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ISE Digital Signage Summit will address a number of important industry trends that together make up the ‘New Agenda’ for digital signage. Content Chair Florian Rotberg, Managing Director of Invidis Consulting, discussed the main market drivers. “There are three aspects that are affecting the digital signage/DooH sector”:
Firstly, sustainability. What has changed, especially during the pandemic, is that there’s a greater awareness around environmentally friendly, sustainable digital signage solutions. In the past end customers never really asked about power consumption, but that has changed dramatically. More and more are looking at green signage solutions and that is making a substantial difference. It started in the Nordics but is now also coming to Germany and southern Europe where we are seeing major changes on the demand side.
What is really interesting is that only 20% of the carbon footprint of LED/LCD digital signage comes from its production. The other 80% comes from the five years on average that a device is used. That’s the biggest lever we see. So it’s not about tearing out something you’ve installed and putting in something else – that would be foolish – it’s really about finding more sustainable operational models. That means turning off LED displays at night, for example. Currently the majority of LEDs run 24/7 because it was sometimes difficult to switch them on again in the morning – so instead just the content was turned off but the LED wall was left running, which equates to 40% of its maximum power consumption. Not only does it use a lot of power, it generates a lot of heat, which means the air-conditioning needs to run – that’s a crazy situation. Self-service kiosk terminals on a factory floor or in an office building are often on 24/7 – but there’s absolutely no need for them to run at night if there’s no one there.
Secondly, consolidation. Consolidation is key as projects become more and more global. End users are also looking for more global digital signage integrators. Some really big players are emerging and what is most interesting is that some of the first ones have been valued at over €100 million, which means that a lot of private equity companies have entered the market. It is really taking off and we see dramatic changes in this drive to consolidation.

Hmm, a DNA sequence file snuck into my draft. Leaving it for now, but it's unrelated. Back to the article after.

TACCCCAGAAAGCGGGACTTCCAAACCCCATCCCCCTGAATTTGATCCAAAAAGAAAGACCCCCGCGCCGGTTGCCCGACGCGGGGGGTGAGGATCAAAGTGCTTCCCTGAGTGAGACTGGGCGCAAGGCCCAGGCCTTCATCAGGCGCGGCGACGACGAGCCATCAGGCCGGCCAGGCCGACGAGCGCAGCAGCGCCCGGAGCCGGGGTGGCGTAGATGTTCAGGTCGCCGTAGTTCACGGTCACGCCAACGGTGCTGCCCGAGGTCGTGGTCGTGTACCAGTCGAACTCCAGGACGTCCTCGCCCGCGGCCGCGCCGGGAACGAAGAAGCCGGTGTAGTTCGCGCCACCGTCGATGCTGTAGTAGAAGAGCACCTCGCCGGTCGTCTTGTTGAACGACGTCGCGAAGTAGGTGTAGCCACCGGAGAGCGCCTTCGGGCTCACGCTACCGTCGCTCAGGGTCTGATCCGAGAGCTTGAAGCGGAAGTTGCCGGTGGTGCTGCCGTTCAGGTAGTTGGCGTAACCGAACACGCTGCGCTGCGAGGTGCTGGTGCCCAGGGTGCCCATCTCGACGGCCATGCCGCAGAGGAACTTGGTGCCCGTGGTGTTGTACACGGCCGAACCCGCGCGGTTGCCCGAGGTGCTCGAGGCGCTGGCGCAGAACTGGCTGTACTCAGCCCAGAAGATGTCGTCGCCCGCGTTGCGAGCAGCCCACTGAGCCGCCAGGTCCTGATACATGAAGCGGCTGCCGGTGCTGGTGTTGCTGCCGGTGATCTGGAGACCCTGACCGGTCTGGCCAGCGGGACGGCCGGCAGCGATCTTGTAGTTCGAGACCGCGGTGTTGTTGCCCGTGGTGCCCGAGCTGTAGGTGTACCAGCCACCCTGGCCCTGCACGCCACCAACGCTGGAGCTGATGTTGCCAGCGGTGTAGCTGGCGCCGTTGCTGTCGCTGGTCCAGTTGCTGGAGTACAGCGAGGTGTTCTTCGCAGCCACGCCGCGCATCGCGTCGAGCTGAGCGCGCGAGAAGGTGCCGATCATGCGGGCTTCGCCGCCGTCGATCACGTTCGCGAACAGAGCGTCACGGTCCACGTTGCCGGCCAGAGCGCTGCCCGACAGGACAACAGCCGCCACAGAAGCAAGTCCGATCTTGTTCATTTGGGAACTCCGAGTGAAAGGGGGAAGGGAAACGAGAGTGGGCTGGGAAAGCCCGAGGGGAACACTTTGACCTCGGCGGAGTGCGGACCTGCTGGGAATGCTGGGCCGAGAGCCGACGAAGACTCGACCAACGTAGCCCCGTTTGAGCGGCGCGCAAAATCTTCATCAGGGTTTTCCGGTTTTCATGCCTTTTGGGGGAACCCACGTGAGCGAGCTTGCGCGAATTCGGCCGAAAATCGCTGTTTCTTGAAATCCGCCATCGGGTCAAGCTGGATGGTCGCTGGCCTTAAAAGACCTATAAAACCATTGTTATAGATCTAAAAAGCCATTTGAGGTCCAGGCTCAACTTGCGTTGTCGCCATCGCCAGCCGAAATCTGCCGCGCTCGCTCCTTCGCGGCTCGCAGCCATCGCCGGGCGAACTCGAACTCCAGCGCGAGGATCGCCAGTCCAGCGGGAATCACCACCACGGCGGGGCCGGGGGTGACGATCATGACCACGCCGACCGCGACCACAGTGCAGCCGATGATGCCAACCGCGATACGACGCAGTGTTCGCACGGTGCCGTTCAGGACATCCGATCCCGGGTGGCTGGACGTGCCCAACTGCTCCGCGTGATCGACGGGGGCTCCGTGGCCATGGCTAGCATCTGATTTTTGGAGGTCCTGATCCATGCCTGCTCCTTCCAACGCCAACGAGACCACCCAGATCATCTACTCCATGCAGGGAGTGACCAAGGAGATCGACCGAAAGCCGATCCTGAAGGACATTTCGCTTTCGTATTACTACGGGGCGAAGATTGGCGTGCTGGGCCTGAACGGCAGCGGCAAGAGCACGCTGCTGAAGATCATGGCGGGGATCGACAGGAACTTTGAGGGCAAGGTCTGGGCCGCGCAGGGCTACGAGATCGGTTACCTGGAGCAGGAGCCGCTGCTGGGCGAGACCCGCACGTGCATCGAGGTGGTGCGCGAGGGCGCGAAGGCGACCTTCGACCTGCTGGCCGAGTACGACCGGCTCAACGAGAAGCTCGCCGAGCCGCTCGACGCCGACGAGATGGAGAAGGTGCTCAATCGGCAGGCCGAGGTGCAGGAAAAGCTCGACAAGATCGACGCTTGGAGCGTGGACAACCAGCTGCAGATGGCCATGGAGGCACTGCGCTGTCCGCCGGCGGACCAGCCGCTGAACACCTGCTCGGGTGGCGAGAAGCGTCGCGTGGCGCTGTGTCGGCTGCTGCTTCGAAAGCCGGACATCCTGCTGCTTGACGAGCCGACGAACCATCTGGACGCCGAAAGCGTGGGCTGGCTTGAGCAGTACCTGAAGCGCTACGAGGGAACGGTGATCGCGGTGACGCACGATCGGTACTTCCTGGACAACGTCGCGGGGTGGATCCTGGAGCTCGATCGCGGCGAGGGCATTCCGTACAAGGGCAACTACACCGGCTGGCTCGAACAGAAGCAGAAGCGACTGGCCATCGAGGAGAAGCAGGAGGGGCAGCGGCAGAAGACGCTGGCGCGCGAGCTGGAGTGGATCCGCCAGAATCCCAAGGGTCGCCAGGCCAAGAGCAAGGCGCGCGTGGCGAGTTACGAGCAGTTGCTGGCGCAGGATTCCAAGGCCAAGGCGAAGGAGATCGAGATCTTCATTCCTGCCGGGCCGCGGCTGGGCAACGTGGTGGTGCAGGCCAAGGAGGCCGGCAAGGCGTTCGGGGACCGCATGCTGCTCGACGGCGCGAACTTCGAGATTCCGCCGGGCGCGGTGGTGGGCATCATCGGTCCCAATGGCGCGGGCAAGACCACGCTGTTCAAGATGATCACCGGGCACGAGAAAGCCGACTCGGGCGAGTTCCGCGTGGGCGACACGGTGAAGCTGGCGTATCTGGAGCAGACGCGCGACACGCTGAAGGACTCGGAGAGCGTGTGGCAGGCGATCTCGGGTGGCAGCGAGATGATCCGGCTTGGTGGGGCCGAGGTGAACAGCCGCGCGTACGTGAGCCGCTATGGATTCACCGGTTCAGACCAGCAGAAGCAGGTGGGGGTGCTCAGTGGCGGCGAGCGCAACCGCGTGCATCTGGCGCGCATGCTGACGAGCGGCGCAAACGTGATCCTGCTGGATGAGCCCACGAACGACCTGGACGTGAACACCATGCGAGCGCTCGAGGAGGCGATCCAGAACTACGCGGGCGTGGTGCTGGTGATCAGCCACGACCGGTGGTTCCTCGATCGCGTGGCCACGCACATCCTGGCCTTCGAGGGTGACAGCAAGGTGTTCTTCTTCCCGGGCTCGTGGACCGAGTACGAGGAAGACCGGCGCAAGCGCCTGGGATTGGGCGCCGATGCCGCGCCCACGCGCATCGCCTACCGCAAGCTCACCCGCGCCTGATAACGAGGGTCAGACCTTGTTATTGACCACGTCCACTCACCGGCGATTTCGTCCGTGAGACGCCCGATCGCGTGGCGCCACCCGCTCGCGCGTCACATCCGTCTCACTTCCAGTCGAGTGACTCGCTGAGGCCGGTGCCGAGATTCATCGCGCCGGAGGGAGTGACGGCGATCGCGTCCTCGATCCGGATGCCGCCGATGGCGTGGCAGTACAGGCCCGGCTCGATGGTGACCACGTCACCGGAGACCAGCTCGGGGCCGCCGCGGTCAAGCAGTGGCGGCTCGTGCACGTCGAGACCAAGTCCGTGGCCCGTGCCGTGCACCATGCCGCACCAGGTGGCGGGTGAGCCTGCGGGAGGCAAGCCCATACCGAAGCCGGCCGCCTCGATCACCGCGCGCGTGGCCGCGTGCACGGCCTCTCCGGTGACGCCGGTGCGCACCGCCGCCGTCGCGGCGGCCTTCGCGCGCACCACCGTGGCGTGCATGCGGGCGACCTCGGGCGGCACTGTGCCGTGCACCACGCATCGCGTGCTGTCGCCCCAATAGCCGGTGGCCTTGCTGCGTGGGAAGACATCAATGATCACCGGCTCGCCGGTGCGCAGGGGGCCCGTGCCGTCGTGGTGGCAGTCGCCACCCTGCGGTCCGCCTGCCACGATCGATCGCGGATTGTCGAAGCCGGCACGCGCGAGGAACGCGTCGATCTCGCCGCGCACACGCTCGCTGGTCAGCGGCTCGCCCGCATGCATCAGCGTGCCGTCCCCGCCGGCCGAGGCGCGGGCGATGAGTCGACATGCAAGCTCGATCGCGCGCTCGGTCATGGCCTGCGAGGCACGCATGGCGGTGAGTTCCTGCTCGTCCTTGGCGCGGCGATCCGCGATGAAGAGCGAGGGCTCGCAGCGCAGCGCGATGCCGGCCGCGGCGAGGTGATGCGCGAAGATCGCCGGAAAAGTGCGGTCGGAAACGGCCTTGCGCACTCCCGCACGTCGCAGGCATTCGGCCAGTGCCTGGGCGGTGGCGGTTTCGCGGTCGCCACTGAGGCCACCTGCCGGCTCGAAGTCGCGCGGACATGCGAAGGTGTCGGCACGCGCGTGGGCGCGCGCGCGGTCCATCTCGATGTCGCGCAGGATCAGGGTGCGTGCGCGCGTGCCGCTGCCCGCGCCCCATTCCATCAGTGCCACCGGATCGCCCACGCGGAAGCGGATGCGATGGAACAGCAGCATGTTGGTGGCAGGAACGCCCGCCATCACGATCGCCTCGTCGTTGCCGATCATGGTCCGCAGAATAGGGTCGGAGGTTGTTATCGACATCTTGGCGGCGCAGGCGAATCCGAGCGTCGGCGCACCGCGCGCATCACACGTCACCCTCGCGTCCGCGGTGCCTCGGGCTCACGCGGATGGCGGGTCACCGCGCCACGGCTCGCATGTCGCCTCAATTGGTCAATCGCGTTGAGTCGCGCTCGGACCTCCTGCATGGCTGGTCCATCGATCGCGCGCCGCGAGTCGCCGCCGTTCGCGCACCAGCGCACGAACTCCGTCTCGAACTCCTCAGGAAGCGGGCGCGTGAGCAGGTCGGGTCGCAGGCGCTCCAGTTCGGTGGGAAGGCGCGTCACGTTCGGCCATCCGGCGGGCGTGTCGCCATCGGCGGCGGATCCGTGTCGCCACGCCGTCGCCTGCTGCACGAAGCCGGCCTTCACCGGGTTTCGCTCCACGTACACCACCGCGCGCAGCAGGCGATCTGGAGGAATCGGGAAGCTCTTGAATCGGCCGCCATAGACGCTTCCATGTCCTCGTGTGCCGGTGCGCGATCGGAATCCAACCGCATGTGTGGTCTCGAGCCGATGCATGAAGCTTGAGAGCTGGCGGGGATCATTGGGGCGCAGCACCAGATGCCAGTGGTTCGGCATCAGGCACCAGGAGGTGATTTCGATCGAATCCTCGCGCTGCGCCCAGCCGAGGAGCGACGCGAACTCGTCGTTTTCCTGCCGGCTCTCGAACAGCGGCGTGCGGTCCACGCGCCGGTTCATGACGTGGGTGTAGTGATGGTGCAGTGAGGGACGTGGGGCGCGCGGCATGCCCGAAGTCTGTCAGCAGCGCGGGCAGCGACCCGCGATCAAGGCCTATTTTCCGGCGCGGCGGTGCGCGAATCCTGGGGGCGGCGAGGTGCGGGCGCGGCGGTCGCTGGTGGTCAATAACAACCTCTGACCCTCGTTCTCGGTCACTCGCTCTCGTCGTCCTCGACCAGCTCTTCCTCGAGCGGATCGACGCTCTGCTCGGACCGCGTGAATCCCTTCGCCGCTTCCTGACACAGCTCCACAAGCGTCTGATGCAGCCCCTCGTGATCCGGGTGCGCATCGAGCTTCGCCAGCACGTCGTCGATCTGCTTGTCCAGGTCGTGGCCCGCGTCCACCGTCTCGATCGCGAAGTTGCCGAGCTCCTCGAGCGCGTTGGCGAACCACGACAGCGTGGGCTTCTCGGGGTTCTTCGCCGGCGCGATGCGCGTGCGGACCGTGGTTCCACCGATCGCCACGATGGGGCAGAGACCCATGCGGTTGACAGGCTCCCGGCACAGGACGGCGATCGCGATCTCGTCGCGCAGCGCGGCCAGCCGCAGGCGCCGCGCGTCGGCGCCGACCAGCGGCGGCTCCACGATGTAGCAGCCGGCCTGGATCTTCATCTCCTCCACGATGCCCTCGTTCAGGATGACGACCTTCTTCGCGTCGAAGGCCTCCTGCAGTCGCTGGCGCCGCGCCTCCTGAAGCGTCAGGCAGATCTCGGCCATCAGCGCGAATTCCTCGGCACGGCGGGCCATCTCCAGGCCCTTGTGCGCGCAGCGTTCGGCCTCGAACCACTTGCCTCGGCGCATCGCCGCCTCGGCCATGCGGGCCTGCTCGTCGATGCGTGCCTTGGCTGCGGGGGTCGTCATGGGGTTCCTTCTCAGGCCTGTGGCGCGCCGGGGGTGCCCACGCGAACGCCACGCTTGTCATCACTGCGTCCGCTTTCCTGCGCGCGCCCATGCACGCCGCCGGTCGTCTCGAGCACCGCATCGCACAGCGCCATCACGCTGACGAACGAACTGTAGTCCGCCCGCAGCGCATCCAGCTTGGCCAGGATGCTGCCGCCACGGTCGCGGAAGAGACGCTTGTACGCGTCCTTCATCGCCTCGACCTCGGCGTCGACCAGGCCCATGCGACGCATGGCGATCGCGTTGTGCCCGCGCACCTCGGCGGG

Thirdly, connected experiences. Pro AV was previously planned and optimised in silos. Now these silos are being broken down to create connected experiences – almost orchestrating the different touch points. Rather than having a touch point here and a touch point there, it is now about looking at the customer journey and making sure it follows a story.
For some years everyone was talking about omnichannel but in reality they were doing multichannel. They optimised each channel individually, but they never managed to connect, to orchestrate them. Now for the first time, the big brands are really able to offer full omnichannel concepts.
The first ones to be able to do so are vertically integrated companies such as Zara, the Spanish fashion retailer, because they operate everything themselves – both the stores and online. If you order from them, a package may sometimes be shipped from the shop nearest to your location rather than from a large distribution centre. In the past, many companies’ IT systems – ERP and warehouse management – were lacking. However, now that their IT systems have been improved, the big brands are able to offer full omnichannel concepts.
These topics will be among those discussed at the ISE Digital Signage Summit on Wednesday 11 May. You’ll find he whole story in the printed issue of SignPro Europe 1-2022, recently distributed all over Europe.
Picture: LedGo-floor: moves when walking on it.